The number of options for storing, manipulating and accessing data have exploded over the last decade. Open source “NoSQL” (not-only SQL) have spread like wildfire among organizations with cutting-edge analytics. They, along with Hadoop, have lowered the cost barrier to powerful, flexible and incredibly scalable implementations of systems that access unstructured, semi-structured and flexibly-structured data in addition to relational data. However, the learning- and investment-curves have been prohibitive for many organizations. It is all too common that a company would like to advance its database and analytics capabilities with non-relational data but they don’t have the time, human resources or budgets to dedicate to spinning-up and learning how to use these new technologies.
The answer to this challenge is not that all organizations must become cutting-edge with their database technologies. There are good reasons for many, if not most, organizations to take a more conservative approach, which must involve seeing how far their existing technologies can take them. This has created a strong incentive for the big relational DBMS vendors to enhance their products to allow them to handle much of what is being done with these newer database systems, and those vendors are starting deliver on that need in a big way.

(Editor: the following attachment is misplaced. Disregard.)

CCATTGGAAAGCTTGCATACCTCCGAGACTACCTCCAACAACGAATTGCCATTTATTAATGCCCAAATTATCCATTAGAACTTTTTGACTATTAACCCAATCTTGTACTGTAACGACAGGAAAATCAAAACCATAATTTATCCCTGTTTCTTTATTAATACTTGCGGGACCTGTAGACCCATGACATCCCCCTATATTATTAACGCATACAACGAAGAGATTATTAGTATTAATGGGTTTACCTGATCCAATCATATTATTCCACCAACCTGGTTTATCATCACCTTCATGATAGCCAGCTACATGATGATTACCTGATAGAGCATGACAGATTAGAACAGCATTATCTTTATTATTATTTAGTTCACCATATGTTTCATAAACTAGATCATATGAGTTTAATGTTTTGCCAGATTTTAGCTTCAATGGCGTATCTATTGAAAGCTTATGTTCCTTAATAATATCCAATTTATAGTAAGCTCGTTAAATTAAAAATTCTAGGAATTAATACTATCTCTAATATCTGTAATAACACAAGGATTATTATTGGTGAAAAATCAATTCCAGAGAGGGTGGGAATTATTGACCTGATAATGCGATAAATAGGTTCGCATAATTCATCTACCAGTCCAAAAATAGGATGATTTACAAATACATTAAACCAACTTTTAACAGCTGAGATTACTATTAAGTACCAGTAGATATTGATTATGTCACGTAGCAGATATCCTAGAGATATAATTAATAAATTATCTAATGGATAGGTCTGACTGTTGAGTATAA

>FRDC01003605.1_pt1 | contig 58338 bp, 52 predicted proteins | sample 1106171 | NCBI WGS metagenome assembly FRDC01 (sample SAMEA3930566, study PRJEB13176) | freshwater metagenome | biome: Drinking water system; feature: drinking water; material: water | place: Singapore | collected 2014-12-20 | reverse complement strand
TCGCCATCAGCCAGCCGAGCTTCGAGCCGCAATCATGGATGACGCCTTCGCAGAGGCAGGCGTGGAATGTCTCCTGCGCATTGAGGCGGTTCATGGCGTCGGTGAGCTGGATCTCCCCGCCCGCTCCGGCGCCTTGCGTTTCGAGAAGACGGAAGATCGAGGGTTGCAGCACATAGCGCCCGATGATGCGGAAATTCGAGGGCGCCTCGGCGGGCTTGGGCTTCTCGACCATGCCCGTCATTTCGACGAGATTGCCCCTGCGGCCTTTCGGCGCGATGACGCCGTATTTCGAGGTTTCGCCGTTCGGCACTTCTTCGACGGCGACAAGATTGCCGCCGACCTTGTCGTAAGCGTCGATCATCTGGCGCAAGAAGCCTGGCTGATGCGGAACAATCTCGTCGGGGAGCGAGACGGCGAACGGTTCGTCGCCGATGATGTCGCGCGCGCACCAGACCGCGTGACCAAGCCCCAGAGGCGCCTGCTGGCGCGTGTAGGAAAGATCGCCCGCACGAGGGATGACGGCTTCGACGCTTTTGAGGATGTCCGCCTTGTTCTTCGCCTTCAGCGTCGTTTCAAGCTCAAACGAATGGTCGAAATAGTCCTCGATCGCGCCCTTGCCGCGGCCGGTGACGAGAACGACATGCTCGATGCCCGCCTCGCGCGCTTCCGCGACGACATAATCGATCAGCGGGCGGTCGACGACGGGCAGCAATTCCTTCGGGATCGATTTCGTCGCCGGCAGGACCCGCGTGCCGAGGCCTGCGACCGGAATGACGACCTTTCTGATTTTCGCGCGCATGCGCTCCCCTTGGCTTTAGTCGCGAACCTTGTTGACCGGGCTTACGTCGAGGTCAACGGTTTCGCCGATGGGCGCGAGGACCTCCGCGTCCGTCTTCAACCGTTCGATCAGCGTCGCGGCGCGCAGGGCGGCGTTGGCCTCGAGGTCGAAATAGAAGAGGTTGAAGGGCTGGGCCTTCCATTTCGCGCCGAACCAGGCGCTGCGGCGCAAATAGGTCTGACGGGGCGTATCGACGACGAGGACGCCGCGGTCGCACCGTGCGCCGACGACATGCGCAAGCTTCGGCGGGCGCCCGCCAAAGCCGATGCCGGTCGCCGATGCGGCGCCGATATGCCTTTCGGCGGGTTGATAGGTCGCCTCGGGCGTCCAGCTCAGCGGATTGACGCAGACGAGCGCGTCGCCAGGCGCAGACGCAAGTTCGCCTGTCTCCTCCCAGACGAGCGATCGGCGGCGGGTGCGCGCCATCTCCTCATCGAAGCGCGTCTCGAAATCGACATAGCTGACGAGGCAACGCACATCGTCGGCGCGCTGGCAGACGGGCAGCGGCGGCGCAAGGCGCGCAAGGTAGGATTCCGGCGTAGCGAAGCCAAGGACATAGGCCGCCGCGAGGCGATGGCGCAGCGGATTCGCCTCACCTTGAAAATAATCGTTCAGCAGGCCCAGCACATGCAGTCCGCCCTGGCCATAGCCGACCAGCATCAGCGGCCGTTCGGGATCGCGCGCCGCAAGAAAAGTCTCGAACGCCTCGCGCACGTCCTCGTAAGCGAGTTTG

What led to this expansion of relational databases into the realm of non-relational data? Should your organization invest in implementing those NoSQL database systems or should your strategy be to align with your relational DMS vendor’s ongoing enhancements to meet those needs? Join TDWI faculty instructor Aaron Fuller and Geoge Baklarz from IBM for a discussion about these critical questions and a demonstration of how one of the leading RDBMS vendors is enhancing their product to meet their customers’ NoSQL needs.
You Will Learn:
Individual, Student, & Team memberships available.